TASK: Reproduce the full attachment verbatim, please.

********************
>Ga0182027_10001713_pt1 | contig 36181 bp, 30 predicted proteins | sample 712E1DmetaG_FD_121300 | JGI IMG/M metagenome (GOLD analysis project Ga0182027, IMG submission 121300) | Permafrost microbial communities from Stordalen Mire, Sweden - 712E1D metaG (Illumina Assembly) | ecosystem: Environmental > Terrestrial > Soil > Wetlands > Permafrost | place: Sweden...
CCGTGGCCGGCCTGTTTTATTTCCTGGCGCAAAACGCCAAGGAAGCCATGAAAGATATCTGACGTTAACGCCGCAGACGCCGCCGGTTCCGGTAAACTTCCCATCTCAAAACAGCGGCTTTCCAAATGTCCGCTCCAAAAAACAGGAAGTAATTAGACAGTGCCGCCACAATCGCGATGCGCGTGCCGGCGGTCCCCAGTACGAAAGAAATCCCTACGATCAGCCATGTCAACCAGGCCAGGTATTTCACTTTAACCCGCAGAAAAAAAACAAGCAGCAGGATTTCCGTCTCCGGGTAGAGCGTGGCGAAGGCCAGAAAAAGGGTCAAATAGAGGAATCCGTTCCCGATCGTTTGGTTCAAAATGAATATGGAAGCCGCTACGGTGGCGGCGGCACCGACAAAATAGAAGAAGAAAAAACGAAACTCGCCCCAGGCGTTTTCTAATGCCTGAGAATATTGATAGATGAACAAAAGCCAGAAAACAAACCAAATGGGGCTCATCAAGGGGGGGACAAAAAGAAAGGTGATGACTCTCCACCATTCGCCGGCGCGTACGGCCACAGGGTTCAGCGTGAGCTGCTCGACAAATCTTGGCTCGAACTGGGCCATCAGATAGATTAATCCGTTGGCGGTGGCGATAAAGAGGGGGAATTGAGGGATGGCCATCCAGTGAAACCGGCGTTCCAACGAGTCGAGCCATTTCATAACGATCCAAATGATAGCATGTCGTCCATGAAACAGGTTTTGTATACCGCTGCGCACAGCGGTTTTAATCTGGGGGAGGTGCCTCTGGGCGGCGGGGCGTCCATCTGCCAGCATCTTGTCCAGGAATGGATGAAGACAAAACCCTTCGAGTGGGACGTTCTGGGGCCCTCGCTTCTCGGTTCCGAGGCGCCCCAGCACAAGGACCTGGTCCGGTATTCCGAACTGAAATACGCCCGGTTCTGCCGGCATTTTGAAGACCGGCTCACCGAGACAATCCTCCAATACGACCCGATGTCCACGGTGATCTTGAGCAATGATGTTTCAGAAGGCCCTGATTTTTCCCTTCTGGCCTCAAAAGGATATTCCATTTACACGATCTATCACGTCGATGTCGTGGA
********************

>Ga0182027_10001713_pt1 | contig 36181 bp, 30 predicted proteins | sample 712E1DmetaG_FD_121300 | JGI IMG/M metagenome (GOLD analysis project Ga0182027, IMG submission 121300) | Permafrost microbial communities from Stordalen Mire, Sweden - 712E1D metaG (Illumina Assembly) | ecosystem: Environmental > Terrestrial > Soil > Wetlands > Permafrost | place: Sweden...
CCGTGGCCGGCCTGTTTTATTTCCTGGCGCAAAACGCCAAGGAAGCCATGAAAGATATCTGACGTTAACGCCGCAGACGCCGCCGGTTCCGGTAAACTTCCCATCTCAAAACAGCGGCTTTCCAAATGTCCGCTCCAAAAAACAGGAAGTAATTAGACAGTGCCGCCACAATCGCGATGCGCGTGCCGGCGGTCCCCAGTACGAAAGAAATCCCTACGATCAGCCATGTCAACCAGGCCAGGTATTTCACTTTAACCCGCAGAAAAAAAACAAGCAGCAGGATTTCCGTCTCCGGGTAGAGCGTGGCGAAGGCCAGAAAAAGGGTCAAATAGAGGAATCCGTTCCCGATCGTTTGGTTCAAAATGAATATGGAAGCCGCTACGGTGGCGGCGGCACCGACAAAATAGAAGAAGAAAAAACGAAACTCGCCCCAGGCGTTTTCTAATGCCTGAGAATATTGATAGATGAACAAAAGCCAGAAAACAAACCAAATGGGGCTCATCAAGGGGGGGACAAAAAGAAAGGTGATGACTCTCCACCATTCGCCGGCGCGTACGGCCACAGGGTTCAGCGTGAGCTGCTCGACAAATCTTGGCTCGAACTGGGCCATCAGATAGATTAATCCGTTGGCGGTGGCGATAAAGAGGGGGAATTGAGGGATGGCCATCCAGTGAAACCGGCGTTCCAACGAGTCGAGCCATTTCATAACGATCCAAATGATAGCATGTCGTCCATGAAACAGGTTTTGTATACCGCTGCGCACAGCGGTTTTAATCTGGGGGAGGTGCCTCTGGGCGGCGGGGCGTCCATCTGCCAGCATCTTGTCCAGGAATGGATGAAGACAAAACCCTTCGAGTGGGACGTTCTGGGGCCCTCGCTTCTCGGTTCCGAGGCGCCCCAGCACAAGGACCTGGTCCGGTATTCCGAACTGAAATACGCCCGGTTCTGCCGGCATTTTGAAGACCGGCTCACCGAGACAATCCTCCAATACGACCCGATGTCCACGGTGATCTTGAGCAATGATGTTTCAGAAGGCCCTGATTTTTCCCTTCTGGCCTCAAAAGGATATTCCATTTACACGATCTATCACGTCGATGTCGTGGA